ANN ARBOR—The United States is upgrading its laser capabilities with ZEUS, a new three-petawatt system to be built at the University of Michigan. Three petawatts is equal to three quadrillion watts, or a 3 followed by 15 zeros.
Funded with $16 million from the National Science Foundation, the facility will enable both basic and applied research. It will test a leading theory on how the universe operates at a subatomic level, and it could lead to advancements in medicine, materials science and national security.
“This laser will have the highest peak power in the United States and will be among the world’s most powerful laser systems for the next decade,” said Karl Krushelnick, director of the Gérard Mourou Center for Ultrafast Optical Science at U-M, where the laser will be built.
The U.S. built the world’s first petawatt laser in 1996, but hasn’t kept pace with more ambitious systems under construction elsewhere in the world. This includes two 10-petawatt in Europe and a 5.3-petawatt laser in China, which also has plans to build a 100-petawatt laser.
Getting back into the game with a 3-petawatt laser for $16 million is a bargain. The cost savings comes in part from the fact that some high-power laser components are now produced commercially, so they don’t need to be custom built. In addition, ZEUS will be an upgrade of an existing 0.5-petawatt laser, known for roughly two decades as HERCULES.
ZEUS will be what is known as a “user facility,” providing access to extreme laser intensities to scientists and engineers across the country.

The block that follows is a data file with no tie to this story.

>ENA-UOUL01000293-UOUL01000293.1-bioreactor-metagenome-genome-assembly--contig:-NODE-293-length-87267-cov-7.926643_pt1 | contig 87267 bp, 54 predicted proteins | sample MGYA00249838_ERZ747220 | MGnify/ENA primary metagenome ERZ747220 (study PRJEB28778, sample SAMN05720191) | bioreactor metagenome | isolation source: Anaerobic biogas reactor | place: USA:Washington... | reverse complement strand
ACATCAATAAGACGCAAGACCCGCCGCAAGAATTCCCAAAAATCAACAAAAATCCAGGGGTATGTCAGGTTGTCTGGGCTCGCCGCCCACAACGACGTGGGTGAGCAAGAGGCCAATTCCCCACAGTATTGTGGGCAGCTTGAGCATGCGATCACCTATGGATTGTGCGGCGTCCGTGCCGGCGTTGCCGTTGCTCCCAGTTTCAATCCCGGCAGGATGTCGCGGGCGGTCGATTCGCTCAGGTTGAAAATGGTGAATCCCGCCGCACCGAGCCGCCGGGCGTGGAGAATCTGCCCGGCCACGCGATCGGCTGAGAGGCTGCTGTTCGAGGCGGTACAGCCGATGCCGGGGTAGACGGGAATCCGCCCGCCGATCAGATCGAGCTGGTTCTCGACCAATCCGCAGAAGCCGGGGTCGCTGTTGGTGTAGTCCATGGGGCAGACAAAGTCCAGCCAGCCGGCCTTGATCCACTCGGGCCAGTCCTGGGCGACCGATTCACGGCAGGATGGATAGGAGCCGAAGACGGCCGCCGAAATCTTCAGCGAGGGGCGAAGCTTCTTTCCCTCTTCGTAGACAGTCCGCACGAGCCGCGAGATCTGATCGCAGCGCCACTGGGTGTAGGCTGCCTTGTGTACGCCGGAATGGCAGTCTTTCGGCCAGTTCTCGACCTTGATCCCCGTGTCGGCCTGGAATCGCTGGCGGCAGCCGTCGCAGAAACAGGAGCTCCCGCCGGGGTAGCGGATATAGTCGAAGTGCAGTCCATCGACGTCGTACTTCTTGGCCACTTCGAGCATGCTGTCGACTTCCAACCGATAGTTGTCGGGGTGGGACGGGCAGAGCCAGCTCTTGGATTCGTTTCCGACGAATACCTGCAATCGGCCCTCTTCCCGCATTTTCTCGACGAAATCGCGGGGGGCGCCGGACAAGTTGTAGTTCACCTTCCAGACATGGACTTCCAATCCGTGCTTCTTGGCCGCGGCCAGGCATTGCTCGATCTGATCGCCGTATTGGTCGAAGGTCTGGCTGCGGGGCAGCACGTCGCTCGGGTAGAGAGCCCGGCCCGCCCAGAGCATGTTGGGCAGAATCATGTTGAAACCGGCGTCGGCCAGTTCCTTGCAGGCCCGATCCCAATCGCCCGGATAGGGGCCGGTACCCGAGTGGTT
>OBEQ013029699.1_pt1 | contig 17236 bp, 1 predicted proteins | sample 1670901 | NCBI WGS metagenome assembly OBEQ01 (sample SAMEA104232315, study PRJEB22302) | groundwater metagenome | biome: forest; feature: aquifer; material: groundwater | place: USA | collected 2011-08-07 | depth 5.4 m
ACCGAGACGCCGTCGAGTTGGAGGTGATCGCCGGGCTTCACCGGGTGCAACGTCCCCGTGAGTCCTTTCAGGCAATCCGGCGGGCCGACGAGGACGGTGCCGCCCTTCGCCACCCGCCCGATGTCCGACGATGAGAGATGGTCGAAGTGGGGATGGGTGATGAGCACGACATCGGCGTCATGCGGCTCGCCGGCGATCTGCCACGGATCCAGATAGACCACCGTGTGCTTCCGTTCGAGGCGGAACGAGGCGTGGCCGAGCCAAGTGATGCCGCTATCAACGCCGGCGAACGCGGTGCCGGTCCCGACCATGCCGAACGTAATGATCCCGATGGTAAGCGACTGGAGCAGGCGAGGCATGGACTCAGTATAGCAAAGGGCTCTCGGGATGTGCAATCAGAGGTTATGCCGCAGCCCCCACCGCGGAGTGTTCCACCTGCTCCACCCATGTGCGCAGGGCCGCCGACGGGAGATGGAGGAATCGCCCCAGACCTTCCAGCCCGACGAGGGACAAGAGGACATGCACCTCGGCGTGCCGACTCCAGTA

“The NSF-supported ZEUS user facility will reestablish the United States as a world leader in high-intensity laser science, as recently recommended by the National Academies,” said Slava Lukin, who directs the NSF plasma physics program. “More than that, it will help advance our understanding of the cosmos by re-creating some of the universe’s most energetic light and particle acceleration phenomena in a university laboratory setting.”
One of the signature experiments planned will shoot the laser at a high-energy electron beam going the opposite way. This way, researchers will be able to mimic a much more powerful zettawatt laser (that’s 1 quintillion watts, or a 1 followed by 21 zeros). With this capability, the U-M team is most excited about the possibility of probing quantum electrodynamics, the reigning explanation of how the universe operates at the subatomic level.
“Quantum electrodynamics is a very successful theory, which has been accurate every time it has been measured in the laboratory. We hope to explore the more extreme regimes, where there is much more uncertainty in the theoretical predictions,” said Krushelnick, professor of nuclear engineering and radiological sciences, electrical engineering and computer science, and physics.
For instance, quantum electrodynamics predicts how the high intensities generated with ZEUS could affect the vacuum—essentially the underlying fabric of spacetime. Rather than being simple nothingness, the vacuum does strange things when a very high electric field is concentrated in one location. The pulses from the laser, scattering from the electron beam, should be strong enough to make matter and antimatter—pairs of electrons and positrons—suddenly appear from nothing. This has been called “boiling the vacuum.”
Quantum electrodynamics also predicts that the electric field from the laser could become so strong that it makes the vacuum behave like a lens for light.
In addition to these very fundamental questions, ZEUS could help develop methods and technologies for use in medicine, defense, materials science and astrophysics, such as:
- Making advanced cancer therapies more widely available to patients by shrinking the accelerators needed to generate proton beams and radioactive isotopes
- Improving detection nuclear weapons materials in shipping containers
- Exploring how materials change on very fast timescales
- Providing new insights into black holes by exploring the high energy electron-positron jets they are believed to emit
The funding for ZEUS is part of the NSF’s Mid-Scale Research Infrastructure program.